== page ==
post conference follow up

So it's now one week since I returned from my wonderful conference weekend. I knew coming back here that the biggest challenge for me would be to maintain the level of intellectual excitement that I generated during the conference, especially once I was back in the day-to-day maelstrom of teaching, administrivia, and household responsibilities.

So, how did I do? or what did I do?
  1. I had 2 or 3 conversations with close friends where I reported on the conference and the support I received for my new research projects. Although this might just seem like me talking on the phone, it was actually useful to codify & clarify some of the experiences of the conference trip, and to explain my research ideas to people not in my field.
  2. I made a decision to commit the effort and money to try and attend conferences more regularly again -- something I had to give up over the past couple of years as I was heading into the tenure vote (and trying to pay down my debt). The money thing is especially troubling, since I'm trying to control our household finances and my U has extremely limited support for conference travel. But one of the big lessons of the past two weeks for me was that I really need much more intellectual stimulus than I get from my immediate environment. Conferences and research trips where I will be able to interact with people working on similar topics could be really important in keeping my momentum going. (Also important in easing my tendency towards depression, which has a strong overlap with a boredom-resistance pattern.)
  3. I did some initial bibliography searches and began jotting down some general procedural notes for projects A & B.
  4. I drafted some correspondence to Eminent Scholars related project A -- correspondence that makes me nervous but is necessary before I get too deeply embroiled in something that someone else might have already staked out.
  5. Began planning my graduate course for next term to fit along with my research for project B.
  6. I felt happier and more energetic. I thought about my research almost daily, even if I wasn't actually accomplishing a particular task. I felt more engaged than I have in a long while.
So, I guess I'd give myself about a C for the week if I were grading this. Which sounds more negative than I actually feel. But I had hoped to accomplish more in the past seven days than I actually did. What else did I do?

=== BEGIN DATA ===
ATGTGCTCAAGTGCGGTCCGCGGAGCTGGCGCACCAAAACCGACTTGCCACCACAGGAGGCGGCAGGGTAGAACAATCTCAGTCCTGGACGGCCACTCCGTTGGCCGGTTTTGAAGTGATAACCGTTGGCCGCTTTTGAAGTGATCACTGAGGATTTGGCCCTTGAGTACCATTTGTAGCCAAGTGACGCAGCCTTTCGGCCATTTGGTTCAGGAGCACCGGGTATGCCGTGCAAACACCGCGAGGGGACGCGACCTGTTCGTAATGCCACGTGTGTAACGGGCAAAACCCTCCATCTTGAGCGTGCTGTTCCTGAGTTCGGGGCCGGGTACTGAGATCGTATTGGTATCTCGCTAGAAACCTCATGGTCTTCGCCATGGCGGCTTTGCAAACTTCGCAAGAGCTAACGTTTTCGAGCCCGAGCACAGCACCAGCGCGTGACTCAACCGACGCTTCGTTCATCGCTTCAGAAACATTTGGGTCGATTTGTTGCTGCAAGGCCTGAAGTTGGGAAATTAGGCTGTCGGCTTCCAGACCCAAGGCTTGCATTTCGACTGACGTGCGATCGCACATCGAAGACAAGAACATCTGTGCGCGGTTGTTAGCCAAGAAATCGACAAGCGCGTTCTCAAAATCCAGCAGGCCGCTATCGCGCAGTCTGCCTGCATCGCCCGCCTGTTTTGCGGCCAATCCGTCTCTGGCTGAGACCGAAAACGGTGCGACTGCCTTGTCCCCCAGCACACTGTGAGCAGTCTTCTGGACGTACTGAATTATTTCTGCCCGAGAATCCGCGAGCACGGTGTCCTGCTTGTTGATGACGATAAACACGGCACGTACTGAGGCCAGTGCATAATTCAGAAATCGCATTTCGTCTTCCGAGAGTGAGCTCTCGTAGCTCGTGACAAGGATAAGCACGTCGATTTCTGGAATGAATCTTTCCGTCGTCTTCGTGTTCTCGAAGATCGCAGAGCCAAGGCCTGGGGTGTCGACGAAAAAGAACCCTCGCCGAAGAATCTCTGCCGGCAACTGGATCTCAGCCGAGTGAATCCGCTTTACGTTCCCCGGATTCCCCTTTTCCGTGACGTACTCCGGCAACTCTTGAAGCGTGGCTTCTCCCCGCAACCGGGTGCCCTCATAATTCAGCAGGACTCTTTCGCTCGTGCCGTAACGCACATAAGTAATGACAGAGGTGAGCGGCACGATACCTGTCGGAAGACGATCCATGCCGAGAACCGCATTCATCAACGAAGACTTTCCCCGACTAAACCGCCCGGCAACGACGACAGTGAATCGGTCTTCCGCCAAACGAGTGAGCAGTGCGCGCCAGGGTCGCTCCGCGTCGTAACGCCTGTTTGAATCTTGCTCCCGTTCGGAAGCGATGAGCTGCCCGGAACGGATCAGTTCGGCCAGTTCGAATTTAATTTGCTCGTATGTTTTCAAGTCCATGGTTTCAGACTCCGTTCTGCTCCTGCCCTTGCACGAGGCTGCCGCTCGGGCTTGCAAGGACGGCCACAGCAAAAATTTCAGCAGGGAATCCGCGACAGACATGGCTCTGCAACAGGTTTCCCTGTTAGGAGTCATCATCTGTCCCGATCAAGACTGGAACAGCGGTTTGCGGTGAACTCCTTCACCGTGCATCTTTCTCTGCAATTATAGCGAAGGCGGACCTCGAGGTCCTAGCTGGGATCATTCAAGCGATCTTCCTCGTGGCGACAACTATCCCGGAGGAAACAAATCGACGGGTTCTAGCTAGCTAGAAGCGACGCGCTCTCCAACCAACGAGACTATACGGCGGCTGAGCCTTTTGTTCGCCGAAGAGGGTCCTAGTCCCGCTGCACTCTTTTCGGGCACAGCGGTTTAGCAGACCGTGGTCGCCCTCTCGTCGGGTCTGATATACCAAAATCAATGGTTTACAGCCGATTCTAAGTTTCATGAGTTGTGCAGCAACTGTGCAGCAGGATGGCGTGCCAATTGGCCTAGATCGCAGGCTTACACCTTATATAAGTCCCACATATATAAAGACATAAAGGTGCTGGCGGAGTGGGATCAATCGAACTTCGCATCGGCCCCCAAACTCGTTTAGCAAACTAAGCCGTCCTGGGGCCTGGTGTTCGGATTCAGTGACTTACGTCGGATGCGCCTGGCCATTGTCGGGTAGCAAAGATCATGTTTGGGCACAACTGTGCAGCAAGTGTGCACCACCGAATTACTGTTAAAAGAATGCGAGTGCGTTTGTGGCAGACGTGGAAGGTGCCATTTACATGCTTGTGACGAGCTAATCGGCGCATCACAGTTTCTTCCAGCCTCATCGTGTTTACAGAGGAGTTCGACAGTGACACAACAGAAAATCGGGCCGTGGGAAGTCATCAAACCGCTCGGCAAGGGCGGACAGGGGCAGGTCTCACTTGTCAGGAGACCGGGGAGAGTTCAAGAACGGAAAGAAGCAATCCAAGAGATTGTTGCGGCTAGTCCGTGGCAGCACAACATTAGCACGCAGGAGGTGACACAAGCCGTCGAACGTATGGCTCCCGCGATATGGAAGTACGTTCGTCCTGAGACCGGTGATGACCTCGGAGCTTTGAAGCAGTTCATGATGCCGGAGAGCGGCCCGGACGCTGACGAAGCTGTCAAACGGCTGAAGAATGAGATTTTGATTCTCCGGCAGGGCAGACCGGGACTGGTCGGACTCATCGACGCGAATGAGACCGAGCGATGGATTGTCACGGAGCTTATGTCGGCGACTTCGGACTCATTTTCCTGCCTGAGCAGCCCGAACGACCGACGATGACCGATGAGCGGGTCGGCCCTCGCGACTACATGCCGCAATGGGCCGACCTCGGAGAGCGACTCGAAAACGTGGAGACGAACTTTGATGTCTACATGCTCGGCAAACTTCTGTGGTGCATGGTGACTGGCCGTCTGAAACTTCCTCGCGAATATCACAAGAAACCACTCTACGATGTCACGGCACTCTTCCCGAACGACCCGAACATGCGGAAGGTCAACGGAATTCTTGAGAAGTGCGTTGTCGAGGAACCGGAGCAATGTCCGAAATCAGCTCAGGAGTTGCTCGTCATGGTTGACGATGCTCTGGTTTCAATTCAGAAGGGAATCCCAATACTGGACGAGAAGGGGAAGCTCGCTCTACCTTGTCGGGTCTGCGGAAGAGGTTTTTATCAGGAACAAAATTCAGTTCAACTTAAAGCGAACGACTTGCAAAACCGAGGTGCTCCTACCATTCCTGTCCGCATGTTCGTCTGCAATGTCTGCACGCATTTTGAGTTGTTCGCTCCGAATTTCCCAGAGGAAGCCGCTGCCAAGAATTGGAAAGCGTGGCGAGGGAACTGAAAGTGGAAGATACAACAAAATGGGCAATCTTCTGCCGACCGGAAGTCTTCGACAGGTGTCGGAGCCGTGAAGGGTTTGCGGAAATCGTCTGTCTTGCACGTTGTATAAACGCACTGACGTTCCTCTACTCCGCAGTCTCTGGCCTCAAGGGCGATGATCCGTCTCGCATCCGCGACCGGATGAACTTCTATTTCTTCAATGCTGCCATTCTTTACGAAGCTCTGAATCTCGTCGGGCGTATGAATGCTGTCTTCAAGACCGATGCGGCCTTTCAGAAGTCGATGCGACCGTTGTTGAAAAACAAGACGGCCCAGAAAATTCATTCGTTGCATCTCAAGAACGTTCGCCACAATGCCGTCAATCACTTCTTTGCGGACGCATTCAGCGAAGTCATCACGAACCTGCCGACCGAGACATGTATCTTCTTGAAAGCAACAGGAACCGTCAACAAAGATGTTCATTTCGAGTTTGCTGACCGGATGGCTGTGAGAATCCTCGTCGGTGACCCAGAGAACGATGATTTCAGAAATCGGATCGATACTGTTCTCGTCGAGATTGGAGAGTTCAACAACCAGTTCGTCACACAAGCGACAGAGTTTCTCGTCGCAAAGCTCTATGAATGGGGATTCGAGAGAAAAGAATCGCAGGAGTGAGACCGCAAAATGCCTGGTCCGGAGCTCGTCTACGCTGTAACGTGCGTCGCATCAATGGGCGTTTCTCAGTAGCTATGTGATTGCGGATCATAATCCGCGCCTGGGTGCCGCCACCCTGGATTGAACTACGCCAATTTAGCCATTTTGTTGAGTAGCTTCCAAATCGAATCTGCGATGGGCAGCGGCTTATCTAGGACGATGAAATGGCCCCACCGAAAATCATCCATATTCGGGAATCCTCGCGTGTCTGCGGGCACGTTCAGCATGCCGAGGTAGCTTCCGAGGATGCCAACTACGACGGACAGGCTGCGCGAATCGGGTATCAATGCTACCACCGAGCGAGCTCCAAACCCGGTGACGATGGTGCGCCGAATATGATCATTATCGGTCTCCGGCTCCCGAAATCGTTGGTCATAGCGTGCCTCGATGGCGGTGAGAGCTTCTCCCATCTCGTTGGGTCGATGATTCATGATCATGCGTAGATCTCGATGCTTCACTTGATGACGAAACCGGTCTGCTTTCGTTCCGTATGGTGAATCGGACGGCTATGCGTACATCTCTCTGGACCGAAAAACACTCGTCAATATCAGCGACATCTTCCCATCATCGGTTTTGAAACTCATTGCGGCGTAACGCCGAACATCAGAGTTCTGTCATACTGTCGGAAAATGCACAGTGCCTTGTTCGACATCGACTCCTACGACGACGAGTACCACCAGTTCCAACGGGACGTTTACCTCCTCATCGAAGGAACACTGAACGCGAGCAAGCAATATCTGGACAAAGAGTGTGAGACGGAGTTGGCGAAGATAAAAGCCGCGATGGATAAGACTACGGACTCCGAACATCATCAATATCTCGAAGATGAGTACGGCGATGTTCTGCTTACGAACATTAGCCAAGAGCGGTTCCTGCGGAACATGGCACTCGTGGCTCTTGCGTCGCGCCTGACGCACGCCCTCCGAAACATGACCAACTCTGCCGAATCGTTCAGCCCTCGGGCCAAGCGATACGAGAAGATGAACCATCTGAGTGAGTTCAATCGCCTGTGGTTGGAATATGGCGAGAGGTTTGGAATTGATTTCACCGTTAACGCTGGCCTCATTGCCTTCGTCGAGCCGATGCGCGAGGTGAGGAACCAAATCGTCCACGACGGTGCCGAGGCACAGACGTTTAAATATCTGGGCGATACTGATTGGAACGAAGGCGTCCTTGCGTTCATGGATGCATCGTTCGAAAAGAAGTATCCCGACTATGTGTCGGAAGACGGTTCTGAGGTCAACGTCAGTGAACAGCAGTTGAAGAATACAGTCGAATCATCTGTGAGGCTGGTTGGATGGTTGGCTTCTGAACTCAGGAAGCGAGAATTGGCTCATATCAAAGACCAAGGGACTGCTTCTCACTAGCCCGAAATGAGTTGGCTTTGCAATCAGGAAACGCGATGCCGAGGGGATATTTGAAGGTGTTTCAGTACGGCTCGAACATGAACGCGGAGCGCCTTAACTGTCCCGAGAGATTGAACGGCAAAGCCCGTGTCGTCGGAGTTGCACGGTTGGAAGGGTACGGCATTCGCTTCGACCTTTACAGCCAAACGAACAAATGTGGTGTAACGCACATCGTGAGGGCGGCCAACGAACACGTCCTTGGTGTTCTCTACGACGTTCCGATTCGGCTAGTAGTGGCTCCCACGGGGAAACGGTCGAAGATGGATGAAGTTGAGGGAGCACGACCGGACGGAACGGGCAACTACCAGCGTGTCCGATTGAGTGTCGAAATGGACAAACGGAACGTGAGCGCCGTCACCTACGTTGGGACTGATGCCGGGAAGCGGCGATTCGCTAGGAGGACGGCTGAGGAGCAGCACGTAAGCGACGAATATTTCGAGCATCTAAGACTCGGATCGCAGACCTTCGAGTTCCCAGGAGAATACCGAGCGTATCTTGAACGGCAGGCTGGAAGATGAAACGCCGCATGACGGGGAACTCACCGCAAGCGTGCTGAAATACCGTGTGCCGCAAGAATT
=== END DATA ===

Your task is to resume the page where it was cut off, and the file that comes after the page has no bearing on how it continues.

• caught up after a two-week sleep deficit
  • read for, prepared, and taught last week's classes
  • attended six 1-2 hour meetings
  • caught up on basic administrative duties
  • planned an event involving five speakers
  • participated in a campus-wide panel event
  • graded student work
  • planned future assignments
  • read for, prepared this week's classes
  • dealt with the computer problem that ate my weekend (I blame this as the main thing that sapped my productivity)
  • shook off an unpleasant cold/virus thing
  • saw two movies
  • errands, chores, dogwalks, life maintenance
Maybe I should check in with myself every Tuesday and see how I continue to fare as the semester hits midterm crunch and the long slump towards December. It feels crucial to my mental health (not just to my professional career) for me to stay/get involved in research again. But it's really hard to do in my current institutional environment, where research is given lip service but little material support. And unfortunately, because of various life circumstances, I'm not able to easily fund my research out of my own pocket.

My time at the conference (at a major research U, with an excellent library) reminded me of the pleasures of intellectual inquiry, the enjoyment I used to feel in the process of research. That's much harder to tap into when the resources aren't available. I'm not sure I'd be cut out for life at the top ranks of my field -- I believe in the kind of teaching I'm doing at Large Urban U, and would have a hard time teaching in a rareified atmosphere of privilege. But I wish that my social mission, expressed through my teaching, didn't seem to be at cross-purposes with my intellectual growth.